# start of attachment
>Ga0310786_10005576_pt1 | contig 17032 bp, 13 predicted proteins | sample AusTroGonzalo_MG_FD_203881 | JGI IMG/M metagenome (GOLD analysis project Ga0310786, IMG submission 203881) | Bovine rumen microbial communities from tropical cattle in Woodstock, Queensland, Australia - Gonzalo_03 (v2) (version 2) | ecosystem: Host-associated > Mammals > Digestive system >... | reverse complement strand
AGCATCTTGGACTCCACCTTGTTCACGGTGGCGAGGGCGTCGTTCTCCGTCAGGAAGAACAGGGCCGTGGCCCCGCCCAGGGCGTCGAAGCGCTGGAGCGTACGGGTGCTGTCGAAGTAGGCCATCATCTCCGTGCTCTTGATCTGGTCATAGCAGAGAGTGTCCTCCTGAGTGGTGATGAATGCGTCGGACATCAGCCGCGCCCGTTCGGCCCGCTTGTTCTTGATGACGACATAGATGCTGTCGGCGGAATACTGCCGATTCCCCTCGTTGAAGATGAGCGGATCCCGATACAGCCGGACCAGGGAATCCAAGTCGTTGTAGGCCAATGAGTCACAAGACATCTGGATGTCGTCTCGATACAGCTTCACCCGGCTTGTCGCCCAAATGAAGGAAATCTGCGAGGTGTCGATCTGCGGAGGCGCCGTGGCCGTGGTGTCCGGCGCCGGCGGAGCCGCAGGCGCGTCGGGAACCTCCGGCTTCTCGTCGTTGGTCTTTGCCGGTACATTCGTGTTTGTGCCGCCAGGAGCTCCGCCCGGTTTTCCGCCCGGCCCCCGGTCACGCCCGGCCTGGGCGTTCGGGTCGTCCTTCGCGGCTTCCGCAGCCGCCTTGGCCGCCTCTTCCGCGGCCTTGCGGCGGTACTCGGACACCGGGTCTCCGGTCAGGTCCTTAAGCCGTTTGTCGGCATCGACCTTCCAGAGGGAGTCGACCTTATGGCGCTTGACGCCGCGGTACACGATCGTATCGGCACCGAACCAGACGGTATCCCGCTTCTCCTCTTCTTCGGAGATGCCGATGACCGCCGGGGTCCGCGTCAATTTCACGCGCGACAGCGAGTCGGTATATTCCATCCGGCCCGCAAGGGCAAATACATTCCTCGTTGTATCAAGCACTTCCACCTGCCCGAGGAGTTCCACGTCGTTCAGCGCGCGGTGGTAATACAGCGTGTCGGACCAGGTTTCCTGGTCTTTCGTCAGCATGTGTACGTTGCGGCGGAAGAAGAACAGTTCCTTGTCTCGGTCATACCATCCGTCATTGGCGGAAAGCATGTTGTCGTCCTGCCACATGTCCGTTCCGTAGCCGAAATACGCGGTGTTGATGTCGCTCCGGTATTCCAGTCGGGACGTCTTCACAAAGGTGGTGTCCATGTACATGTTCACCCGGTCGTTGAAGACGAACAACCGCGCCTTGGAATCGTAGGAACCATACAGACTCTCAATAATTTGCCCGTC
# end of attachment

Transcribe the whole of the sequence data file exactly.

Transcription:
>Ga0310786_10005576_pt1 | contig 17032 bp, 13 predicted proteins | sample AusTroGonzalo_MG_FD_203881 | JGI IMG/M metagenome (GOLD analysis project Ga0310786, IMG submission 203881) | Bovine rumen microbial communities from tropical cattle in Woodstock, Queensland, Australia - Gonzalo_03 (v2) (version 2) | ecosystem: Host-associated > Mammals > Digestive system >... | reverse complement strand
AGCATCTTGGACTCCACCTTGTTCACGGTGGCGAGGGCGTCGTTCTCCGTCAGGAAGAACAGGGCCGTGGCCCCGCCCAGGGCGTCGAAGCGCTGGAGCGTACGGGTGCTGTCGAAGTAGGCCATCATCTCCGTGCTCTTGATCTGGTCATAGCAGAGAGTGTCCTCCTGAGTGGTGATGAATGCGTCGGACATCAGCCGCGCCCGTTCGGCCCGCTTGTTCTTGATGACGACATAGATGCTGTCGGCGGAATACTGCCGATTCCCCTCGTTGAAGATGAGCGGATCCCGATACAGCCGGACCAGGGAATCCAAGTCGTTGTAGGCCAATGAGTCACAAGACATCTGGATGTCGTCTCGATACAGCTTCACCCGGCTTGTCGCCCAAATGAAGGAAATCTGCGAGGTGTCGATCTGCGGAGGCGCCGTGGCCGTGGTGTCCGGCGCCGGCGGAGCCGCAGGCGCGTCGGGAACCTCCGGCTTCTCGTCGTTGGTCTTTGCCGGTACATTCGTGTTTGTGCCGCCAGGAGCTCCGCCCGGTTTTCCGCCCGGCCCCCGGTCACGCCCGGCCTGGGCGTTCGGGTCGTCCTTCGCGGCTTCCGCAGCCGCCTTGGCCGCCTCTTCCGCGGCCTTGCGGCGGTACTCGGACACCGGGTCTCCGGTCAGGTCCTTAAGCCGTTTGTCGGCATCGACCTTCCAGAGGGAGTCGACCTTATGGCGCTTGACGCCGCGGTACACGATCGTATCGGCACCGAACCAGACGGTATCCCGCTTCTCCTCTTCTTCGGAGATGCCGATGACCGCCGGGGTCCGCGTCAATTTCACGCGCGACAGCGAGTCGGTATATTCCATCCGGCCCGCAAGGGCAAATACATTCCTCGTTGTATCAAGCACTTCCACCTGCCCGAGGAGTTCCACGTCGTTCAGCGCGCGGTGGTAATACAGCGTGTCGGACCAGGTTTCCTGGTCTTTCGTCAGCATGTGTACGTTGCGGCGGAAGAAGAACAGTTCCTTGTCTCGGTCATACCATCCGTCATTGGCGGAAAGCATGTTGTCGTCCTGCCACATGTCCGTTCCGTAGCCGAAATACGCGGTGTTGATGTCGCTCCGGTATTCCAGTCGGGACGTCTTCACAAAGGTGGTGTCCATGTACATGTTCACCCGGTCGTTGAAGACGAACAACCGCGCCTTGGAATCGTAGGAACCATACAGACTCTCAATAATTTGCCCGTC